The Great Splenda Debate

What You Should Know About Splenda Sweetener

Splenda – it’s a household brand that we’ve all become familiar with. It’s in diet soda, baked goods and even bottled water. Many think of it as the healthy alternative to sugar, but is Splenda really “healthy” or is it another sugar substitute nightmare waiting to happen? The debate is on…

Reason to Worry

It’s not like the American public doesn’t have reason to worry. First we were told aspartame was safe. We all know how that turned out. Then there’s the whole “who does the FDA really work for” issue going on. Does it protect the American public or the interests of big business? With consumers confused about who to trust, some are worried that the widespread use of Splenda sweetener isn’t really a good thing.

What’s the Problem?

The way Splenda is advertised, it makes it look like a “natural” and healthy sugar alternative – made from real sugar but without the calories. What more could you want? Critics, however, say that Splenda’s chemical makeup has more in common with chlorine than it does actual sugar and that it’s going to wreak havoc on the environment since traces of it makes its way past water treatment methods.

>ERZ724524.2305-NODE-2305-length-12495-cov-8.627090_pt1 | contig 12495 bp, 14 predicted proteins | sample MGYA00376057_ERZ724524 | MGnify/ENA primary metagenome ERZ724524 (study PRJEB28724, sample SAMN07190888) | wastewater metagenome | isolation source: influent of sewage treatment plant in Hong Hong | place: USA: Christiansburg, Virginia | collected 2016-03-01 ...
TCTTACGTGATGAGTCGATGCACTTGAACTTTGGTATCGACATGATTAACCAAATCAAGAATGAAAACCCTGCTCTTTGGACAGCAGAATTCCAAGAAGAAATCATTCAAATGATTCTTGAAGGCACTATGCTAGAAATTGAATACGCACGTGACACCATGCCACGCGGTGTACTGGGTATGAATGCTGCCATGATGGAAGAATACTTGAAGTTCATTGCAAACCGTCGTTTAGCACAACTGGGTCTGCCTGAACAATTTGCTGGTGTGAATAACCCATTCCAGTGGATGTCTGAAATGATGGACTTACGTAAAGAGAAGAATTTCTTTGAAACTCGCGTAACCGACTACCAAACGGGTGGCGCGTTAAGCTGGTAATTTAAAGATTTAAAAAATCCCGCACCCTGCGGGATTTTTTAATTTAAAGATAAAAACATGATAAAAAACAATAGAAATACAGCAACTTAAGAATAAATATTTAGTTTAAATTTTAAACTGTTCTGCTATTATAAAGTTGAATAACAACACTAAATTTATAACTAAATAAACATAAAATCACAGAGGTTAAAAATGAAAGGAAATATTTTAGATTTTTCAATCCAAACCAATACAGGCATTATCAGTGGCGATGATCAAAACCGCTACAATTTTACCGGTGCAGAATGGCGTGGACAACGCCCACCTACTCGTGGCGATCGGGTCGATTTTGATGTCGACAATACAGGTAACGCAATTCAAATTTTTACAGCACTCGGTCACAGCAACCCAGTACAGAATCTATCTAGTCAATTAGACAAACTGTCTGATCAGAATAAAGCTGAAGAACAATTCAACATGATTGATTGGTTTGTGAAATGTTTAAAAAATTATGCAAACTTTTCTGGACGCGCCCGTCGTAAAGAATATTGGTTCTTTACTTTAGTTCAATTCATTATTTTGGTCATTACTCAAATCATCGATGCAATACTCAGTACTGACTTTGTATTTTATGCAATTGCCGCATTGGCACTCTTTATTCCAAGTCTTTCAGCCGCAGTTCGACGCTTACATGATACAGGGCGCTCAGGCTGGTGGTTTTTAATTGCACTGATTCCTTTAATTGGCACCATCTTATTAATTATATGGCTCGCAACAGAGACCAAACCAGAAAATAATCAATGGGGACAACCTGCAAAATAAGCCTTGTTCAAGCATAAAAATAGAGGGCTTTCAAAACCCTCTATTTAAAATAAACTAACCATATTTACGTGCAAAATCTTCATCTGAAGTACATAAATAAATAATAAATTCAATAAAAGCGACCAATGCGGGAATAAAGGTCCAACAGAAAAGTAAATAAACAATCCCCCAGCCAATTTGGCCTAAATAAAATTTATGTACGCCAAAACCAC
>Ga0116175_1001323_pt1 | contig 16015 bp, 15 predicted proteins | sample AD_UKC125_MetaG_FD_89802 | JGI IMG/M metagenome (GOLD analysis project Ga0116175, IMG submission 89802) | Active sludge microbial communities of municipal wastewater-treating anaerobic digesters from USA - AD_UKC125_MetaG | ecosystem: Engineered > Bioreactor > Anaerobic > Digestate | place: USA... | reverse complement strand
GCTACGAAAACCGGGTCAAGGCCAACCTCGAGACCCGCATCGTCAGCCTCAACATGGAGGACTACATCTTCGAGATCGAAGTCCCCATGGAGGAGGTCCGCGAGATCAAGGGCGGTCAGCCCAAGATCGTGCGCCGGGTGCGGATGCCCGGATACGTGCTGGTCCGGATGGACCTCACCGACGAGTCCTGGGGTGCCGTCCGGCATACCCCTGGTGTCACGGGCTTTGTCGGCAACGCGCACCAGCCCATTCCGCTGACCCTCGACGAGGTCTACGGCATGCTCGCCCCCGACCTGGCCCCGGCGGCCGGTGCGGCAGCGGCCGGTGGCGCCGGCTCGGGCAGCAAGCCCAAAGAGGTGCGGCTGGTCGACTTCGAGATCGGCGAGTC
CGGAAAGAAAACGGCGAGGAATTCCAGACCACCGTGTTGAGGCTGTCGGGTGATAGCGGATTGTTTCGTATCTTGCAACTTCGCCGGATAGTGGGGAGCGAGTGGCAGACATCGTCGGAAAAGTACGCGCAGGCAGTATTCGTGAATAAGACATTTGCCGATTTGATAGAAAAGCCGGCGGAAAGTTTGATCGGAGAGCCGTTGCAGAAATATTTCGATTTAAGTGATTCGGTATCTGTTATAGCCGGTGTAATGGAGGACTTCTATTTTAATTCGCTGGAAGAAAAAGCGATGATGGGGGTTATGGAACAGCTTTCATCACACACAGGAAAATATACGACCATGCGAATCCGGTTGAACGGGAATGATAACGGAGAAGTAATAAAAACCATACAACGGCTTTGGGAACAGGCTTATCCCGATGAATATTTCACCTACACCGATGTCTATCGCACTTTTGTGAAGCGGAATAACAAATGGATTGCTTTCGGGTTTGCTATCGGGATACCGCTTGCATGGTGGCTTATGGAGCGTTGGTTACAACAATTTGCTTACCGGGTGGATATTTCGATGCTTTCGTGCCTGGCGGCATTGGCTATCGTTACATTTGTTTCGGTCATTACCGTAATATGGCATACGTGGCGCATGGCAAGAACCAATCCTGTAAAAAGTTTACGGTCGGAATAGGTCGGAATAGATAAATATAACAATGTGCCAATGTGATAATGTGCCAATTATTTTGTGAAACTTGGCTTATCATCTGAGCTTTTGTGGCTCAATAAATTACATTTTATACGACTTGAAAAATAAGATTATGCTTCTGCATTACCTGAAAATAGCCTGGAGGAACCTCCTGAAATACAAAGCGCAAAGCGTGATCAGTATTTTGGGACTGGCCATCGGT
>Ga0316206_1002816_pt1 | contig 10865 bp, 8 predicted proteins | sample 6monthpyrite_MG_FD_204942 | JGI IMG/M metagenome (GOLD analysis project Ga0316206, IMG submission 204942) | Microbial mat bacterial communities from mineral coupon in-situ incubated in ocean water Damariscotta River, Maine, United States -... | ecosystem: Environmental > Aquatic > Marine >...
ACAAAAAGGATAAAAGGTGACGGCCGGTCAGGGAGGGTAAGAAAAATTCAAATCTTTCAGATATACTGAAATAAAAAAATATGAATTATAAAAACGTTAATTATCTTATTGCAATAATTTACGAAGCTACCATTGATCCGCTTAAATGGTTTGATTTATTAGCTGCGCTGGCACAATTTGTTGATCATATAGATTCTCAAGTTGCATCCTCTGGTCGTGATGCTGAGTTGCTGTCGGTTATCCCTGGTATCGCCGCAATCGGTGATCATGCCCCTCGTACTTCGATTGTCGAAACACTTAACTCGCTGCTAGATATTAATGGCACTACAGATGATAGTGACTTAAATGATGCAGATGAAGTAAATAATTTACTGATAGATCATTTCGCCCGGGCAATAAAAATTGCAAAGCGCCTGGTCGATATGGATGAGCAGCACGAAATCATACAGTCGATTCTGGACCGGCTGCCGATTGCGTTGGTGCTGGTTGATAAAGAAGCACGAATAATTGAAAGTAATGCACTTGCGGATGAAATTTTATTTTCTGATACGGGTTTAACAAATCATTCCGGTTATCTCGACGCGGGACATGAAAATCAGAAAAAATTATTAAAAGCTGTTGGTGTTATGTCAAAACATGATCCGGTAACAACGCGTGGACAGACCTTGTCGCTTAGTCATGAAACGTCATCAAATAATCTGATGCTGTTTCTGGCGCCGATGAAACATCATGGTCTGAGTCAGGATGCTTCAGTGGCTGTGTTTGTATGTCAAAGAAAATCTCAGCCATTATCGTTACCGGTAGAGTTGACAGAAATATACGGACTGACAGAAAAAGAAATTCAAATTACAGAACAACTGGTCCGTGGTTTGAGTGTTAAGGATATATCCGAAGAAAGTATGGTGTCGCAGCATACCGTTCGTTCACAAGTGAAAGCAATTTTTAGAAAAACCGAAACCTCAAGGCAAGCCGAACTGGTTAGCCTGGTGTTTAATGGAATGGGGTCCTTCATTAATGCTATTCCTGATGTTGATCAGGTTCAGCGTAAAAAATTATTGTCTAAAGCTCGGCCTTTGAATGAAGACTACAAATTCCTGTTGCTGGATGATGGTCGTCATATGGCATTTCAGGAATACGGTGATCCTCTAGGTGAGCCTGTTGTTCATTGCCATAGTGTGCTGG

Is It Really Dangerous?

So, the question is, is Splenda really dangerous? It’s hard to say. We really won’t know until it’s been used for many years (as in the aspartame issue). Evidence is indicating that there are indeed some negative side effects associated with Splenda, but the jury is still out.

What Should You Do?

First of all, make sure you consume Splenda in moderation. With so many “health” foods containing it nowadays, you need to make sure to read your labels carefully. You may be getting a lot more than you think. Also look into natural sweetener alternatives like stevia. You technically can’t buy stevia as a natural sweetener in the United States, but it is sold here as a health supplement and is commonly used as a sweetener overseas. Fruit juice and (get ready for this one) natural sugar are also great sweeteners when used in moderation.